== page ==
By Lauren Rearick
Beginning November 22, you might notice fewer political posts on your Twitter timeline — or, at the very least, fewer political posts people are paying for.
On Wednesday (October 30), Twitter CEO Jack Dorsey said via tweet thread that Twitter would no longer accept political advertisements. According to him, the company supports the idea of earning political reach, as opposed to purchasing it.
“A political message earns reach when people decide to follow an account or retweet,” he wrote. “Paying for reach removes that decision, forcing highly optimized and targeted political messages on people. We believe this decision should not be compromised by money.”
The change is set to affect political ads from anyone and everyone, not only those from candidates — which means that surrogates or activist groups also run the risk of being impacted. It’s not yet clear on how thorough this line is, or what constitutes a political ad, though Dorsey stipulated that ads encouraging voter registration would still be allowed. MTV News has reached out to Twitter for comment, and Twitter’s complete policy on political ad regulation is scheduled to be released on November 15.
He contended that the decision wasn’t about free speech: “This is about paying for reach. And paying to increase the reach of political speech has significant ramifications that today’s democratic infrastructure may not be prepared to handle. It’s worth stepping back in order to address.” While Dorsey also admitted that such a block could hinder candidates attempting to primary incumbents, he also warned against the increasingly digitized world that some people have weaponized in order to spread disinformation — in particular, “machine learning-based optimization of messaging and micro-targeting, unchecked misleading information, and deep fakes. All at increasing velocity, sophistication, and overwhelming scale.”
“These challenges will affect ALL internet communication, not just political ads,” he warned ominously. The changes to Twitter’s ad system, then, is ostensibly an effort by the company to stem the misinformation problem before it gets worse.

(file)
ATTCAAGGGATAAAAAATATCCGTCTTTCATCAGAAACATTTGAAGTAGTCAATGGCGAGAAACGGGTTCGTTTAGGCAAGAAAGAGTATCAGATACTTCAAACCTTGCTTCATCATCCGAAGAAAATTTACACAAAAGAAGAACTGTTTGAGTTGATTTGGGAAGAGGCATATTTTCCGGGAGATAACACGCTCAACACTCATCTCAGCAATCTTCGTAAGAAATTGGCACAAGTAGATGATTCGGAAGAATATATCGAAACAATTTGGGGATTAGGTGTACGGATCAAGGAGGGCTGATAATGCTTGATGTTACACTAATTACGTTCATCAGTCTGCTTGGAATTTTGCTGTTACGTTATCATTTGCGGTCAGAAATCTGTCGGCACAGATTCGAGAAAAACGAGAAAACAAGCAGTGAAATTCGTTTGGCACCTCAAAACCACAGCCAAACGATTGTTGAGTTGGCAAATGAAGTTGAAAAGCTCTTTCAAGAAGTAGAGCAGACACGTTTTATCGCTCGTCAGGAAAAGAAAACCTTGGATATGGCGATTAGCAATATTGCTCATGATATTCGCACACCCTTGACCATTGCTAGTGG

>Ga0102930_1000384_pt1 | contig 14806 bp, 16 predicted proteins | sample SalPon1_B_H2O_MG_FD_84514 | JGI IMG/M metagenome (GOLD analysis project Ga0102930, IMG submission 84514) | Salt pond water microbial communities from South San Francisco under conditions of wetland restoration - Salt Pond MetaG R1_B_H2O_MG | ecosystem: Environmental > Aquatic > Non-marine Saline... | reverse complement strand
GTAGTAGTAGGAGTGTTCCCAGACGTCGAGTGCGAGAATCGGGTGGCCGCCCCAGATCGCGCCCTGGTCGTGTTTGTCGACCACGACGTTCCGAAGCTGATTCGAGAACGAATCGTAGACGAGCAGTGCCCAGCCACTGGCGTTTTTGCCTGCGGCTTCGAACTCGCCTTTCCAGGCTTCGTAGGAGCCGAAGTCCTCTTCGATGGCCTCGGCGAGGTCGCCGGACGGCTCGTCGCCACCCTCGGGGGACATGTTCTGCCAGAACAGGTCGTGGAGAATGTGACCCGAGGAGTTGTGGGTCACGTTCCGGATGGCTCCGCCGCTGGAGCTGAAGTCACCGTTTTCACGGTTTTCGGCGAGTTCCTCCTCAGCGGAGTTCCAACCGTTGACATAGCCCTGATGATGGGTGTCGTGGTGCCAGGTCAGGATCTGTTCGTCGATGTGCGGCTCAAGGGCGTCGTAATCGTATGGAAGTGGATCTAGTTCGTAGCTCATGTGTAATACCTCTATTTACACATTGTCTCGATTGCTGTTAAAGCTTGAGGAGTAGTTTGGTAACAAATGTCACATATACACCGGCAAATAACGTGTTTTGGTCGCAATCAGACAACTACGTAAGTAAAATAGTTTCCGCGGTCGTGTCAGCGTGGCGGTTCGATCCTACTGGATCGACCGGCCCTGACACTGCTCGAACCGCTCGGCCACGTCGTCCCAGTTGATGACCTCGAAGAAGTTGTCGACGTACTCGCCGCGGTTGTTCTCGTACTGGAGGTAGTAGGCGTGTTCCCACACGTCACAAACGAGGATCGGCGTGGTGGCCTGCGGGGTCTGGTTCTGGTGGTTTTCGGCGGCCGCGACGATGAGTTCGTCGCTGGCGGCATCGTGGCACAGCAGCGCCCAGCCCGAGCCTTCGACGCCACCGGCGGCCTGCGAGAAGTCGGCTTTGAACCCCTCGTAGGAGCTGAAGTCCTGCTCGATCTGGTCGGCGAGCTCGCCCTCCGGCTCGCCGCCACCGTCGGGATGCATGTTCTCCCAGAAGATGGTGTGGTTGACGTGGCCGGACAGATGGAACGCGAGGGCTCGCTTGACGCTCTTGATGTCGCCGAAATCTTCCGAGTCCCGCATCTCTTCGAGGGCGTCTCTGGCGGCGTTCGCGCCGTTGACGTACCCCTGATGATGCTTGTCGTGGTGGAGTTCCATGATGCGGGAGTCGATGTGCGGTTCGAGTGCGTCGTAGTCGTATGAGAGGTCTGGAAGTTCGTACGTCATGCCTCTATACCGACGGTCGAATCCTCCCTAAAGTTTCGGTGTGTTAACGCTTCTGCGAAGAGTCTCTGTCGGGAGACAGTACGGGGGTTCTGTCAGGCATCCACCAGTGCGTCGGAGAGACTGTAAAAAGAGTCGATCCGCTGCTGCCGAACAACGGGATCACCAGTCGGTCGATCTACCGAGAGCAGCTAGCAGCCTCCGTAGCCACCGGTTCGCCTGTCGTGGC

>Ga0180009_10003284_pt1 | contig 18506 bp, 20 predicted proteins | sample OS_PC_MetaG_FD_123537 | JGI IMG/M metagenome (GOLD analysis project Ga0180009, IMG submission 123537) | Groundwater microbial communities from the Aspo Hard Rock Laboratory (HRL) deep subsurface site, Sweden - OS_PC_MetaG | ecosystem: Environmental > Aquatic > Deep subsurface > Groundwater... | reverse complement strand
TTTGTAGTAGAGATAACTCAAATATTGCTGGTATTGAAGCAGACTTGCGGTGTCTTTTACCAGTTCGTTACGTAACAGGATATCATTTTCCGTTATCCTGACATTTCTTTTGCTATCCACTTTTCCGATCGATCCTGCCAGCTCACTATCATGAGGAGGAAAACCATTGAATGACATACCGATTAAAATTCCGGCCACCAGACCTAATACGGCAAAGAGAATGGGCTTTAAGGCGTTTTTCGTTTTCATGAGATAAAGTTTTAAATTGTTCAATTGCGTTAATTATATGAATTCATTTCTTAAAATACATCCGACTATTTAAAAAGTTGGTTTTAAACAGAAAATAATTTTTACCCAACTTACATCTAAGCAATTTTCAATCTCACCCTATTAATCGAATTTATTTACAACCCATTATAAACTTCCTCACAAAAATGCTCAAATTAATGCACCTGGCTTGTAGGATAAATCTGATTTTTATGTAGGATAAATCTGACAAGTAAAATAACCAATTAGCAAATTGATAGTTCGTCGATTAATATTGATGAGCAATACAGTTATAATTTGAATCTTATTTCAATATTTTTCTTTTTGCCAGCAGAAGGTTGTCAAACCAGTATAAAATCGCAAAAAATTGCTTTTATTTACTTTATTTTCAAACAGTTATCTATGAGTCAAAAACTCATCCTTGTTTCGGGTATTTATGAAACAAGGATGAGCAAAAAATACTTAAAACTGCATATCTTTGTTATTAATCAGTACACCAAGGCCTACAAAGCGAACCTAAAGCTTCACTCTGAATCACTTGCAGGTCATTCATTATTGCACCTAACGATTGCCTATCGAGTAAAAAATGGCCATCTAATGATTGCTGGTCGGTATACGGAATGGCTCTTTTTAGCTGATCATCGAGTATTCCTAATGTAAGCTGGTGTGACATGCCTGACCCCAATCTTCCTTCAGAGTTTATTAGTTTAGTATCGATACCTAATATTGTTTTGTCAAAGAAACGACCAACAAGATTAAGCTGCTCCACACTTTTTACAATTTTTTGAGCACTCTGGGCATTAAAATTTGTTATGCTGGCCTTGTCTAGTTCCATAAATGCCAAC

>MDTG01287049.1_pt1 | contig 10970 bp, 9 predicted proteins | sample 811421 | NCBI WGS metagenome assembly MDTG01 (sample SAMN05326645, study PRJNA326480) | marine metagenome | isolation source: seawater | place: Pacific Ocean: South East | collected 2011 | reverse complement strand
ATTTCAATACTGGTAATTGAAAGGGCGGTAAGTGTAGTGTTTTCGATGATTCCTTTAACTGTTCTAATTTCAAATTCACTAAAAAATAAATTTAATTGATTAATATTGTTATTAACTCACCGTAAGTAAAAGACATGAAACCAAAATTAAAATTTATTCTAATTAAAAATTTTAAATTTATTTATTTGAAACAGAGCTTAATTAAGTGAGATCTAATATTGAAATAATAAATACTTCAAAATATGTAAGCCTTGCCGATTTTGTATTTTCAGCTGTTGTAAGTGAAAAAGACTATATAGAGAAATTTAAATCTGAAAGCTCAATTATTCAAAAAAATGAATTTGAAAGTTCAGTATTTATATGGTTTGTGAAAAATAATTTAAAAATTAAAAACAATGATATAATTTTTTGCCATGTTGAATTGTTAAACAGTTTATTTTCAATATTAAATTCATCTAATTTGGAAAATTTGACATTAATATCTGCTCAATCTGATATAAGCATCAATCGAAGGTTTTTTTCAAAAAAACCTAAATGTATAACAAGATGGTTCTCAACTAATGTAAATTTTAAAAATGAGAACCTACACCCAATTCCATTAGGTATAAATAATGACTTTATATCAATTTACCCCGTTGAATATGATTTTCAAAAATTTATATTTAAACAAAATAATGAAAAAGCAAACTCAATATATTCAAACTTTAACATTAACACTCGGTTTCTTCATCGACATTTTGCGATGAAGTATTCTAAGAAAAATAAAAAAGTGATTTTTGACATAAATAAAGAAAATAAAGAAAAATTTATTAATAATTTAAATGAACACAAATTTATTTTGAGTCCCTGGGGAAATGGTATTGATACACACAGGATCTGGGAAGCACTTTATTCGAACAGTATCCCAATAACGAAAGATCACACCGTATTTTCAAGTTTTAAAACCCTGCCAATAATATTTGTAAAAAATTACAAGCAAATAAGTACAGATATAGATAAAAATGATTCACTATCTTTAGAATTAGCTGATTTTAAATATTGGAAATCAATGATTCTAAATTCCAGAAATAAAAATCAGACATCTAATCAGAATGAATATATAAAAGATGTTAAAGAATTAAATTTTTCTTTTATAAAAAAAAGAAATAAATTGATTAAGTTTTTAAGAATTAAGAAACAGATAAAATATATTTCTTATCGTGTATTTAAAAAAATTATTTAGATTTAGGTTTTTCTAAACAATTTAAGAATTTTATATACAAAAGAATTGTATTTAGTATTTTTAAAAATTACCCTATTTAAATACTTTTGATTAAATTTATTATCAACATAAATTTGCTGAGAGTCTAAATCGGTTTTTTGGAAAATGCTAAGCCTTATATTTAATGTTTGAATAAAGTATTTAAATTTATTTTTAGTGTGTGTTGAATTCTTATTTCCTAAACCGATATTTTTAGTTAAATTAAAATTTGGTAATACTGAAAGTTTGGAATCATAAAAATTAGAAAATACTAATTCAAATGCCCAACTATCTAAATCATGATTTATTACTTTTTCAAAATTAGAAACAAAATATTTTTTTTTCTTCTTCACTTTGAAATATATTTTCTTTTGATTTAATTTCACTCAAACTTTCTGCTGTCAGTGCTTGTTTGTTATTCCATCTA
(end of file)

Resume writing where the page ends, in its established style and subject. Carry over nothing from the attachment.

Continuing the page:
While Dorsey did address the necessity of regulating social media ads in his statement, he also acknowledged that it’s difficult to accomplish. “Ad transparency requirements are progress, but not enough,” he said. “The internet provides entirely new capabilities, and regulators need to think past the present day to ensure a level playing field.”
Twitter’s newly announced policy stands in stark contrast to Facebook’s handling of its political ads — in short, that the company is infamously loose when it comes to the vetting of such posts. President Donald Trump ran an ad containing misinformation about former Vice President Joe Biden, and Senator Elizabeth Warren used Facebook’s own system against it when she ran a campaign with purposefully misleading elements on the platform to prove the point. Additionally, when Representative Alexandria Ocasio-Cortez (D-NY) recently grilled Facebook founder Mark Zuckerberg on the possibility of using his website to run fake ads, he dodged the question. Initially, he said that he didn’t know whether that was possible, and then he clarified, “I think lying is bad, and I think if you were to run an ad that had a lie in it, that would be bad.”
Just hours after Twitter’s announcement, Zuckerberg told investors during Facebook’s quarterly earnings call that his social media platform will continue to publish political ads, The Hill reported.
“Although I've considered whether we should not carry [political] ads in the past, and I’ll continue to do so, on balance so far I've thought we should continue,” Zuckerberg said. “Ads can be an important part of voice — especially for candidates and advocacy groups the media might not otherwise cover so they can get their message into debates.”
Twitter’s announcement earned praise from some, but others pointed out that the site has a long history in inaction when it comes to hate speech on its platform. Although the social media platform has banned some right-wing conspiracy theorists in the past, The Huffington Post has tracked a continued white nationalist presence on Twitter.
Dorsey has also defended the decision not to deactivate Trump’s Twitter, despite repeated instances in which the President seemingly violated the company’s terms of service.” Blocking a world leader from Twitter or removing their controversial Tweets, would hide important information people should be able to see and debate,” the company wrote in a blog post.